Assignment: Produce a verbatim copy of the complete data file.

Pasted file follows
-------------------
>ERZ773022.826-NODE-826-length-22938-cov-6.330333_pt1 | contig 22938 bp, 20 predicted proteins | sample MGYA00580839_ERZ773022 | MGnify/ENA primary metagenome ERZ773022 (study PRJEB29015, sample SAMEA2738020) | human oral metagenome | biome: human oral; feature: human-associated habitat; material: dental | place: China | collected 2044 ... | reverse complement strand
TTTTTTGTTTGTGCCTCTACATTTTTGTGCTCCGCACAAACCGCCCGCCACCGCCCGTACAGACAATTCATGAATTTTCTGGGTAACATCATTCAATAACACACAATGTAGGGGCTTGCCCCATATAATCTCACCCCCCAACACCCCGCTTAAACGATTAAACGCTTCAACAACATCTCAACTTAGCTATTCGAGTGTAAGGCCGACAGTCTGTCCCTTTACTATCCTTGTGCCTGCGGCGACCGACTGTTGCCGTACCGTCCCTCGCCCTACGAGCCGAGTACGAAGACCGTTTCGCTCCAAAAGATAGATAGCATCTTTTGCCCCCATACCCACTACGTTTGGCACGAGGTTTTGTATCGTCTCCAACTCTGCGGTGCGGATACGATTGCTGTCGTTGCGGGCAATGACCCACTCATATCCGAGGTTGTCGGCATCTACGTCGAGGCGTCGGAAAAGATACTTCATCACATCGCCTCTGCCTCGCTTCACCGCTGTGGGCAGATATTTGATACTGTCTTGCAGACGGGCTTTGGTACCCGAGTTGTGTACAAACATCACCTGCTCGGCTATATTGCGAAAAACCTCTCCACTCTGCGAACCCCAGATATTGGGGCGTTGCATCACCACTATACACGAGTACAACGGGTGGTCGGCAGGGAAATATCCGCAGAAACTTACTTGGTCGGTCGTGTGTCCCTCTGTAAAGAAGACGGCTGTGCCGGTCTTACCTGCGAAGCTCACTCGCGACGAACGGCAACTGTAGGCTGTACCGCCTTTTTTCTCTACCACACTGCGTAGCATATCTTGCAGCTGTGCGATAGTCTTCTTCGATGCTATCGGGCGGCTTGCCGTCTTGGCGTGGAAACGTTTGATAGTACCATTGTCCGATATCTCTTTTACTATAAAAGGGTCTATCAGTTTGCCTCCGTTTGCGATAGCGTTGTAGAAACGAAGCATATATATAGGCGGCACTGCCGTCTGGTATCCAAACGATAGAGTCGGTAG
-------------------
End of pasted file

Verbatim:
>ERZ773022.826-NODE-826-length-22938-cov-6.330333_pt1 | contig 22938 bp, 20 predicted proteins | sample MGYA00580839_ERZ773022 | MGnify/ENA primary metagenome ERZ773022 (study PRJEB29015, sample SAMEA2738020) | human oral metagenome | biome: human oral; feature: human-associated habitat; material: dental | place: China | collected 2044 ... | reverse complement strand
TTTTTTGTTTGTGCCTCTACATTTTTGTGCTCCGCACAAACCGCCCGCCACCGCCCGTACAGACAATTCATGAATTTTCTGGGTAACATCATTCAATAACACACAATGTAGGGGCTTGCCCCATATAATCTCACCCCCCAACACCCCGCTTAAACGATTAAACGCTTCAACAACATCTCAACTTAGCTATTCGAGTGTAAGGCCGACAGTCTGTCCCTTTACTATCCTTGTGCCTGCGGCGACCGACTGTTGCCGTACCGTCCCTCGCCCTACGAGCCGAGTACGAAGACCGTTTCGCTCCAAAAGATAGATAGCATCTTTTGCCCCCATACCCACTACGTTTGGCACGAGGTTTTGTATCGTCTCCAACTCTGCGGTGCGGATACGATTGCTGTCGTTGCGGGCAATGACCCACTCATATCCGAGGTTGTCGGCATCTACGTCGAGGCGTCGGAAAAGATACTTCATCACATCGCCTCTGCCTCGCTTCACCGCTGTGGGCAGATATTTGATACTGTCTTGCAGACGGGCTTTGGTACCCGAGTTGTGTACAAACATCACCTGCTCGGCTATATTGCGAAAAACCTCTCCACTCTGCGAACCCCAGATATTGGGGCGTTGCATCACCACTATACACGAGTACAACGGGTGGTCGGCAGGGAAATATCCGCAGAAACTTACTTGGTCGGTCGTGTGTCCCTCTGTAAAGAAGACGGCTGTGCCGGTCTTACCTGCGAAGCTCACTCGCGACGAACGGCAACTGTAGGCTGTACCGCCTTTTTTCTCTACCACACTGCGTAGCATATCTTGCAGCTGTGCGATAGTCTTCTTCGATGCTATCGGGCGGCTTGCCGTCTTGGCGTGGAAACGTTTGATAGTACCATTGTCCGATATCTCTTTTACTATAAAAGGGTCTATCAGTTTGCCTCCGTTTGCGATAGCGTTGTAGAAACGAAGCATATATATAGGCGGCACTGCCGTCTGGTATCCAAACGATAGAGTCGGTAG